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An Open Letter To Attorneys General Of The United States, And The State Of Florida
Paul Lukasiak lukasiak@snip.net

There is now indisputable evidence of criminal disenfranchisement of blacks in Duval County that demand prosecution.

Under Florida Law, if a ballot is marked for both a "listed candidate" and for "write-in" it is ONLY considered an overvote if the name of a "qualified write-in candidate" is written in. If anything other than the name of a "qualified write-in candidate" appears, it is PRESCRIBED BY LAW as a vote for the listed candidate. (A full explanation of the law can be found at http://failureisimpossible.com/needtoknow/lostvotes.htm)

According to data provided by the Miami Herald, 51 such votes were recorded for Bush, and 172 such votes were recorded for Gore. There are four "black majority" districts in Duval County, which comprise about 31% of the county's total voters.

60% (103) of these uncounted legal Gore votes came from these four black majority counties.

All told 50% of these uncounted legal votes (9 Bush, 103 Gore) came from these majority black districts.

Duval County uses a punch card system where write-in votes written in on the ballot secrecy envelope. Under the laws of the state of Florida, when such systems are used, both the envelope AND the ballot card must be manually checked for write-in votes prior to being counted by machine. If a write-in 'vote' is found, the ballot must be counted by hand. Yet according to Duval County Assistant Supervisor of Elections, ONLY the ballot envelope was checked. As a result, over 200 legal voters, a disproportionate number of them from black majority districts, were never included in the Duval County vote totals.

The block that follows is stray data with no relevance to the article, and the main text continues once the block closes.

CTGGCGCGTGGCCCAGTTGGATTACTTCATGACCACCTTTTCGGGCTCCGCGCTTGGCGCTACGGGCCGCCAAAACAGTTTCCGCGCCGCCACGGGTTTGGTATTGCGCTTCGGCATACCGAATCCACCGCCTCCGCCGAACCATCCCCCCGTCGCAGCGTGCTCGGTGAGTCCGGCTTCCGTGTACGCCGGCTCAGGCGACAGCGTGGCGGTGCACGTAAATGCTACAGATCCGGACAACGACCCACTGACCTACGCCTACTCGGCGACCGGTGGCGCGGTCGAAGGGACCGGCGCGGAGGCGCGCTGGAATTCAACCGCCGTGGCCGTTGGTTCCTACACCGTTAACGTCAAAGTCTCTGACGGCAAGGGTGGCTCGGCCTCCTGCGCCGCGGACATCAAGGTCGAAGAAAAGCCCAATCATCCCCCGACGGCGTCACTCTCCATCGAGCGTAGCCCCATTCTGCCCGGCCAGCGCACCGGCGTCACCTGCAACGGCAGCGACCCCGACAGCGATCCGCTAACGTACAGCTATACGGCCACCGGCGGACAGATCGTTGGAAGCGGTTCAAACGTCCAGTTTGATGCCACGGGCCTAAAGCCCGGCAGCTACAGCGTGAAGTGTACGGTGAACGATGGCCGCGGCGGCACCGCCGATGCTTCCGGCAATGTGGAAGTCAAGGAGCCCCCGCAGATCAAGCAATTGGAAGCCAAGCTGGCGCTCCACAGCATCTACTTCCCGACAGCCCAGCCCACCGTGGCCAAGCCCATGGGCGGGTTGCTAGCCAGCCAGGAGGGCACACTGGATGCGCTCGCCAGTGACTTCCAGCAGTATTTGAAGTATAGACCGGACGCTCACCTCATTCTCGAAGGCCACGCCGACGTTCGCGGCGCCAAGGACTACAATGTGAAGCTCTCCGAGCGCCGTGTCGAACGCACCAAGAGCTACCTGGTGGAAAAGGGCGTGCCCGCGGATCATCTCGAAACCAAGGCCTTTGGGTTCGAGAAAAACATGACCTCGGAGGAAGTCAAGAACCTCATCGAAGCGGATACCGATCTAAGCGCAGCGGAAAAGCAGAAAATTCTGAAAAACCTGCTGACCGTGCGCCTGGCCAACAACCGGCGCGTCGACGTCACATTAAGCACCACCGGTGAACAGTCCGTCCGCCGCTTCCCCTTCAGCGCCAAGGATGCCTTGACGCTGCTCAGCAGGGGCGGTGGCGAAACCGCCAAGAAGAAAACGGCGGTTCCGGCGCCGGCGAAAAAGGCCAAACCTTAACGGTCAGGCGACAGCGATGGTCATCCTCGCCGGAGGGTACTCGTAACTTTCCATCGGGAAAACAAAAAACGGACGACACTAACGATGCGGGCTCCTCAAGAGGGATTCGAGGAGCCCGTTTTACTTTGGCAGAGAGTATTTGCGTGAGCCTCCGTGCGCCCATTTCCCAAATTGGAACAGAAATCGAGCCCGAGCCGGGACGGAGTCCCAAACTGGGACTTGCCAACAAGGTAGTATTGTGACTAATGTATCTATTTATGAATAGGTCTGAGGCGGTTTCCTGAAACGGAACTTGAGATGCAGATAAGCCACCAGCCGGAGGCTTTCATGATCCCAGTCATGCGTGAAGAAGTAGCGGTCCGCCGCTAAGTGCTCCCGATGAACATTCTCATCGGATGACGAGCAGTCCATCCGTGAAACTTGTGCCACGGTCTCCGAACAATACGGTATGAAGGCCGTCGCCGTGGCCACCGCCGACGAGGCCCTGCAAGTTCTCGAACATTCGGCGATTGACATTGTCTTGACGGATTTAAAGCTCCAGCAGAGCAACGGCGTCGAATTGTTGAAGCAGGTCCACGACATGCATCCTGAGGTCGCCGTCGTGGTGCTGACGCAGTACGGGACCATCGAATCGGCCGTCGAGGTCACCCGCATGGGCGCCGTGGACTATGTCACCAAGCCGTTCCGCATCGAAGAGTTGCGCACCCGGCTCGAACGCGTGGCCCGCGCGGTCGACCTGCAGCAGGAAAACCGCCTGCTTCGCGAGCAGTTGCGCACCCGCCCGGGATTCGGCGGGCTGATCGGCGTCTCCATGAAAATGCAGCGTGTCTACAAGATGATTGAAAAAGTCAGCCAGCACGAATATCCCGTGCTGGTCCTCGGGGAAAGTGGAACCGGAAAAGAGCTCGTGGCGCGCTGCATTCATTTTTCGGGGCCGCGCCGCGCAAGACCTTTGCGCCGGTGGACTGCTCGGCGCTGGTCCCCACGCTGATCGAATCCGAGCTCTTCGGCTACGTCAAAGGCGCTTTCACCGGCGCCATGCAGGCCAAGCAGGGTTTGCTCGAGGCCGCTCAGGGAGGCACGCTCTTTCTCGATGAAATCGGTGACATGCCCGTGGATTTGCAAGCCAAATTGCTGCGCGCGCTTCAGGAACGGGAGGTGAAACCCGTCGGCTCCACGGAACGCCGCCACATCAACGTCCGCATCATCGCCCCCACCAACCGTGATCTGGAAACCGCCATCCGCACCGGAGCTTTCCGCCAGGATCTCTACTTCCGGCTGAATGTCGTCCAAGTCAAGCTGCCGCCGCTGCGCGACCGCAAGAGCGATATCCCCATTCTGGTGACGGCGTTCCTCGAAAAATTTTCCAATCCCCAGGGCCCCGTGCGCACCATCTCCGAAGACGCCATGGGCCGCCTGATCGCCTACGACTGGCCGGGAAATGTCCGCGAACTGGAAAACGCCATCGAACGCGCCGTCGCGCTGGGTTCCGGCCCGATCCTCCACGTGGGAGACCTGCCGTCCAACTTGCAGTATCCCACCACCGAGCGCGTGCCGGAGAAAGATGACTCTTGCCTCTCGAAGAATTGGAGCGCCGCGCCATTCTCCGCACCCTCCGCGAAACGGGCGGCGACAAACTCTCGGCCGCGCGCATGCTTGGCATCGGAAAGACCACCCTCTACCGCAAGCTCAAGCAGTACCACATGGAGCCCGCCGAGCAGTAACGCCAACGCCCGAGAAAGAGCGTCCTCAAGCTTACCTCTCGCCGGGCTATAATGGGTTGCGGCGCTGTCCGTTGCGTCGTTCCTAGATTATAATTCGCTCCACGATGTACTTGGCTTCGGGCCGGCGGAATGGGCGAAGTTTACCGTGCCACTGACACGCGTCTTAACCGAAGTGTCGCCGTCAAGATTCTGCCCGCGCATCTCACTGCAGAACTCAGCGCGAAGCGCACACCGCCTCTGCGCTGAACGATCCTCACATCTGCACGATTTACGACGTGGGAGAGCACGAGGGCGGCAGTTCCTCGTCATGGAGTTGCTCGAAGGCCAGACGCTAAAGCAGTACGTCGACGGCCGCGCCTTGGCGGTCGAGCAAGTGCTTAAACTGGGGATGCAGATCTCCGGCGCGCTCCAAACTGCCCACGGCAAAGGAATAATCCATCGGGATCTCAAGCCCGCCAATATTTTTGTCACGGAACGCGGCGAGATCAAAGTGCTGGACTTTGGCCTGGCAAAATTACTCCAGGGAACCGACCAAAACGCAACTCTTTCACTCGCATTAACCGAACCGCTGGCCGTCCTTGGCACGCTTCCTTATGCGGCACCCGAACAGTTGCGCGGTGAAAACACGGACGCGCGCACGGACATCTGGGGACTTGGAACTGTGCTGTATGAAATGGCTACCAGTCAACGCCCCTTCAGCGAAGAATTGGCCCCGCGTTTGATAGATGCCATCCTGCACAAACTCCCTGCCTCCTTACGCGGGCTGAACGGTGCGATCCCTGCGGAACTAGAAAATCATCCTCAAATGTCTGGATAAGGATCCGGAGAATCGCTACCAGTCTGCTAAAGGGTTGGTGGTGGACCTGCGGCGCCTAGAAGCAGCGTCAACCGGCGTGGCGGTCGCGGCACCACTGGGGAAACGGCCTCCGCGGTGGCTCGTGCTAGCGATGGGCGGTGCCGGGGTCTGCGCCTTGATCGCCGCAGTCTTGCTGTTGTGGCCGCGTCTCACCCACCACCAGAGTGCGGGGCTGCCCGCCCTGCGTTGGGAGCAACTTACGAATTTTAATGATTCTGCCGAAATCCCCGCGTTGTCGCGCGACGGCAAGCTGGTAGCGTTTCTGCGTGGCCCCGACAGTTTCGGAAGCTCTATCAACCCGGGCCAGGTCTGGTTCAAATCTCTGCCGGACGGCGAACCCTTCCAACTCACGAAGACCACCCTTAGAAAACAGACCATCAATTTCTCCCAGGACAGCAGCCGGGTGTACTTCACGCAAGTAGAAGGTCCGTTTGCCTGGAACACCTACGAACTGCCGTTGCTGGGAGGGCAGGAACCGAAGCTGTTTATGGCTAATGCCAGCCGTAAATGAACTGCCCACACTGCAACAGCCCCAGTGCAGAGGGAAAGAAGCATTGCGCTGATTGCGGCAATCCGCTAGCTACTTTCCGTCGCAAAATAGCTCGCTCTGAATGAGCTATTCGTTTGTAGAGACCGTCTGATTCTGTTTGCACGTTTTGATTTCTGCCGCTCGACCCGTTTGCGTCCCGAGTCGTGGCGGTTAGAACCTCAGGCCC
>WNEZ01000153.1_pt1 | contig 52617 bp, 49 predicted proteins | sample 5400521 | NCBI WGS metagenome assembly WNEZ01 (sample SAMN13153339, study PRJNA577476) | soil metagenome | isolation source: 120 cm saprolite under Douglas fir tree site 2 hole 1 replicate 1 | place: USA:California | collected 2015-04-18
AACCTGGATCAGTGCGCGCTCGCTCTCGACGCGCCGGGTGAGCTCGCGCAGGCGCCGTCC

Duval is the only LARGE (over 200,000 votes) punch card county that permitted people to punch a hole for a write-in candidate then counted it as a "vote". The rest of the large punch card counties (including Dade, Broward, and Palm Beach Counties) block the hole, because including a hole will result in the miscounting of ballots as overvotes.

Duval's decision to go with a two-page ballot, then instruct the voters to "vote on every page" had a massive impact on the rate of uncounted legal votes. Lee County, with about 189,000 votes cast and a one-page presidential ballot, also miscounted votes in the same fashion, but only eight votes were lost as a result. Duval, with its two page ballot, had 223 out of 292,000 votes cast that were improperly counted--a rate of uncounted voters EIGHTEEN TIMES HIGHER than that in Lee County.

The evidence of deliberate and conscious acts on the part of John Stafford designed to disenfranchise black voters continues to mount. The data presented amounts to a prima facie case of criminal disenfranchisement--the laws detailing the proper method of counting votes is clear, the law detailing the proper criteria for counting votes is clear. Stafford had an absolute legal obligation to count ALL the votes in his county, and there is an absolute presumption under the law that he knew what the law said.

In an election that is decided by tens of thousands of votes, not taking the necessary remedial action to count ALL the legal votes would be considered a technicality. But when a presidential election is being decided by a few hundred votes, when the elections supervisor is fully aware that a disproportionate number of machine counted "overvotes" were from majority black districts, and when among those "overvotes" are fully legal votes that should have been counted, there is an absolute and undeniable obligation for the United States Department of Justice to prosecute those responsible for the disproportionate disenfranchisement of black voters.


Paul Lukasiak lukasiak@snip.net